Specialists in Chinese history and culture will not learn anything from this book. But that's not why it was written. Westerners are very ignorant of Chinese history, and this book is a good introduction to the big themes in China--government and protest, economic development and poverty, the influence of the West, education, and more. For example, the mistrust of China's government of Falun Gong is much more understandable when you know about the earlier religion-based revolutions and civil wars in Chinese history, which I'm sure the President of the United States is not aware of, despite his well-meaning platitudes about freedom of religion. I enjoyed this book greatly and reread portions often.
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22 of 26 people found the following review helpful By Peter McNulty on May 2, 2000
Format: Paperback
This book certainly provides a complete chronology of China's political, military, and economic history, but it is like dry wheat toast - good for you, but not very enjoyable. In places, the authors themselves seem uninterested in the subject. For example, the end of thousands of years of imperial rule is dispensed in one paragraph - no discussion. Personally, I wish I had bought a different book.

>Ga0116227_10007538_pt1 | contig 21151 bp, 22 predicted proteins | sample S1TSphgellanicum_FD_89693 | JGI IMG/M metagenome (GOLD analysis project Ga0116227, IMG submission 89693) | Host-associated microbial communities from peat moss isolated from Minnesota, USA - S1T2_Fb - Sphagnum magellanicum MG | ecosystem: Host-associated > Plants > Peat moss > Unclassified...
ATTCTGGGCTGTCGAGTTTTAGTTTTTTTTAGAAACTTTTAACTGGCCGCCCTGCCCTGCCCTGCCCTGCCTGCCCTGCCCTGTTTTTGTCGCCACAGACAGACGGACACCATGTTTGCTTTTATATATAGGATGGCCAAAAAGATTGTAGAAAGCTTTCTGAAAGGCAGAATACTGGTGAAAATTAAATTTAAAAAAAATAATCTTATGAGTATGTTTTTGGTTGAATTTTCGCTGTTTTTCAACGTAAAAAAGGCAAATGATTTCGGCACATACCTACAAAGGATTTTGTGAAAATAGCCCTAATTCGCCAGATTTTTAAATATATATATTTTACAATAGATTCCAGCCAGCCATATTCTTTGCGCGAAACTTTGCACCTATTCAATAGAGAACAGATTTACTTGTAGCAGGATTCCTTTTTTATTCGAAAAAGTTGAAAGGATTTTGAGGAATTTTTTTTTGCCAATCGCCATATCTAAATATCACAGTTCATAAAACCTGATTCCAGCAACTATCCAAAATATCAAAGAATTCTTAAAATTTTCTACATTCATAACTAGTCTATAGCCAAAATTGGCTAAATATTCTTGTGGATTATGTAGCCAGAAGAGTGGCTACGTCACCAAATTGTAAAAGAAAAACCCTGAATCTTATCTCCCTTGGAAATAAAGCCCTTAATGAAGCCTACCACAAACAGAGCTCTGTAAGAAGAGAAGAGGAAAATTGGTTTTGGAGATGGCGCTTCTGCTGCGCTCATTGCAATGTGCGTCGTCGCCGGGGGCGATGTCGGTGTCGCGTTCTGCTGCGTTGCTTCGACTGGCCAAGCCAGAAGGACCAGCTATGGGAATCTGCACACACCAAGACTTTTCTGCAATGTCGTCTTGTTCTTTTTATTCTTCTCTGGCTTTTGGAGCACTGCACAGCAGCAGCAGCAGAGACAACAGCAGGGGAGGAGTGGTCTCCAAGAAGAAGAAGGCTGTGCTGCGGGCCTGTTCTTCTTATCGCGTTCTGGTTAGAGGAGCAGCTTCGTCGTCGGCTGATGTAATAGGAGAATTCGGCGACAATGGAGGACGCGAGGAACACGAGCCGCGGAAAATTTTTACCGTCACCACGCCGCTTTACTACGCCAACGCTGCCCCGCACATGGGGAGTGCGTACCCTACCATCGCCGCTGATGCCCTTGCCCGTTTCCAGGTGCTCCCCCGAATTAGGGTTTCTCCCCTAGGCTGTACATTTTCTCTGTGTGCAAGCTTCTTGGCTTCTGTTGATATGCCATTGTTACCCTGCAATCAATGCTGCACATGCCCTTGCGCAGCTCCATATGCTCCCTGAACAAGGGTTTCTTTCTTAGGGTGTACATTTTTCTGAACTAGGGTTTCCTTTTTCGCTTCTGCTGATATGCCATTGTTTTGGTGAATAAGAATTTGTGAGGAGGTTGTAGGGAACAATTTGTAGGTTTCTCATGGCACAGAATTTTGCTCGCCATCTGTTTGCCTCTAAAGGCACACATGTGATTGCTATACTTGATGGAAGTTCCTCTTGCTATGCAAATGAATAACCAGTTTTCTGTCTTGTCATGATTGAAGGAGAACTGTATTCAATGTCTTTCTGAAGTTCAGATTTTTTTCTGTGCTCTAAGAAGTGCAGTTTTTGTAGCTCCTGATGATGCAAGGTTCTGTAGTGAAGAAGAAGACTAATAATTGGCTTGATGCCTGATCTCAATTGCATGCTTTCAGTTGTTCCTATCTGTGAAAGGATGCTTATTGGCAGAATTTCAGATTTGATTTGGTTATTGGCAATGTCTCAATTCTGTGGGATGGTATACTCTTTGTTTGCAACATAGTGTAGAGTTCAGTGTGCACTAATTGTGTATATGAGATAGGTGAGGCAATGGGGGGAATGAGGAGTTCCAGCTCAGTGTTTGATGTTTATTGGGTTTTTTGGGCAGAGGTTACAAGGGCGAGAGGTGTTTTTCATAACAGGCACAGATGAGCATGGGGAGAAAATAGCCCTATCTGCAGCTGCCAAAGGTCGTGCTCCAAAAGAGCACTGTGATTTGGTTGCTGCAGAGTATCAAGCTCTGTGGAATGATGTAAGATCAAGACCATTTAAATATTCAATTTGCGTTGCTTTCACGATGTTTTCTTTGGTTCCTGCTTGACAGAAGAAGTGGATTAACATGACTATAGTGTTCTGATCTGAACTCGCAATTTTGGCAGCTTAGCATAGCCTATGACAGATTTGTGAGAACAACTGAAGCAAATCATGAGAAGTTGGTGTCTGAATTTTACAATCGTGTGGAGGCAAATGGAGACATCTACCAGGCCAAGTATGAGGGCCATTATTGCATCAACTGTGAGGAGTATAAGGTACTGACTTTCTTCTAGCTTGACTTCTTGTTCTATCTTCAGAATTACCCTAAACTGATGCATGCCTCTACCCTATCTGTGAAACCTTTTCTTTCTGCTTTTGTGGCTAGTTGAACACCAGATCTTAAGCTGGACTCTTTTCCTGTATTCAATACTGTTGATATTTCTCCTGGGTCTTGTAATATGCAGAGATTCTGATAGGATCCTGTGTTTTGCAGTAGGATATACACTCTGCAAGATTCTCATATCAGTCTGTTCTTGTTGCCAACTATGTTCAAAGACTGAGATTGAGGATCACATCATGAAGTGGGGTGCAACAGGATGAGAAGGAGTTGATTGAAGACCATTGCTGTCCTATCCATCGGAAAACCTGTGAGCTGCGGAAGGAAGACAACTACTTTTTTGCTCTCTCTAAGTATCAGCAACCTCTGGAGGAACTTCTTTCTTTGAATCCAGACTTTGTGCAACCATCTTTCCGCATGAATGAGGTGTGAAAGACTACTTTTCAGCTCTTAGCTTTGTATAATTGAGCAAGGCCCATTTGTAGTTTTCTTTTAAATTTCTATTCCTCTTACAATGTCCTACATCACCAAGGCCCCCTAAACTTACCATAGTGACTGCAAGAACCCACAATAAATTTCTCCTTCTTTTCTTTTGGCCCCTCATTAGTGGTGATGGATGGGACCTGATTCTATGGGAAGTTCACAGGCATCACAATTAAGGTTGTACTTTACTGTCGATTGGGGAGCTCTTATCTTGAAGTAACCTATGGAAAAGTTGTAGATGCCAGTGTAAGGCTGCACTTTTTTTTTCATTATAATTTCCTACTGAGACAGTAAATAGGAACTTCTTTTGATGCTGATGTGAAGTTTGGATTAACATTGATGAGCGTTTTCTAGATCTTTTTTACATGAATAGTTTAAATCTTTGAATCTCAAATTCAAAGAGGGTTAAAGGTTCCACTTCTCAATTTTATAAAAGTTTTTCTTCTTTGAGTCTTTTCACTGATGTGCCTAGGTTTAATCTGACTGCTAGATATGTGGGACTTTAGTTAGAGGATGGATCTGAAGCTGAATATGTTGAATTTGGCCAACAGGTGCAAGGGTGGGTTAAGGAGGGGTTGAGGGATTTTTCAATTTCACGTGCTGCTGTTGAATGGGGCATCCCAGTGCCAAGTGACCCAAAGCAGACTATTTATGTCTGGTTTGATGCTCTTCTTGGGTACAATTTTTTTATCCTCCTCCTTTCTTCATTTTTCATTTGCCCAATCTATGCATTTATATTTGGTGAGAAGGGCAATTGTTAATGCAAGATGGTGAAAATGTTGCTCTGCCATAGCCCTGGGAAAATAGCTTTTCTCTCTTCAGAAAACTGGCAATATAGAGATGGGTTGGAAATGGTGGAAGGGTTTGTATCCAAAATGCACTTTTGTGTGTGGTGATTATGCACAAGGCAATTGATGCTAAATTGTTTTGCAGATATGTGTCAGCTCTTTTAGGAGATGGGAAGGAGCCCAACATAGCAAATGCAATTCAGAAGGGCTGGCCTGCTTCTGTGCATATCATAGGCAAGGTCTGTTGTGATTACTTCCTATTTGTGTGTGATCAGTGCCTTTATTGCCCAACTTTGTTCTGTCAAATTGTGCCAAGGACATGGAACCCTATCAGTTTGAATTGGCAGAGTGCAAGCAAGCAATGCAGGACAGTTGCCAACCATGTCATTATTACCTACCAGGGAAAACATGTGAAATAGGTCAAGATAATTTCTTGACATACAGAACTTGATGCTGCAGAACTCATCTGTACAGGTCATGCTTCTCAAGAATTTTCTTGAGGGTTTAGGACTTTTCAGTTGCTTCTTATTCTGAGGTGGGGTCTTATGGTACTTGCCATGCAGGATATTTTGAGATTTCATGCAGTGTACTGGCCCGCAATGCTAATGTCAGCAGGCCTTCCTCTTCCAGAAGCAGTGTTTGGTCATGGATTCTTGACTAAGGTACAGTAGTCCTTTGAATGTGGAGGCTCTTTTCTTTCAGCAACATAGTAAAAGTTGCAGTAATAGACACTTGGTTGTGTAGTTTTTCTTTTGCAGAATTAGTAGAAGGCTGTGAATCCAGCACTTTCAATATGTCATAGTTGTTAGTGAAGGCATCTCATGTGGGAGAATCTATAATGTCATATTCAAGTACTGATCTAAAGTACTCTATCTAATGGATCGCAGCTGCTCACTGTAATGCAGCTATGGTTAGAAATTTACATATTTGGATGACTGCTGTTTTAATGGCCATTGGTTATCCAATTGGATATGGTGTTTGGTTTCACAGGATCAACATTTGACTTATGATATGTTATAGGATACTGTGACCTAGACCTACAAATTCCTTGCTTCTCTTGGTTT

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14 of 16 people found the following review helpful By Crossfit Len on August 22, 2000
Format: Paperback
I agree with the many different comments people have had for this book. It contains a lot of information, its very dull at times, and it does not go into great depth all the time.
The bottom line is that is exactly what this book is. Its a short basic history of China. This is more of a reference book than a specific look at a very specific event.
No, China experts will not be in love with this book. But anyone looking for a survey of Chinese History or looking for a decent desk/bookcase reference book on China will find this book useful.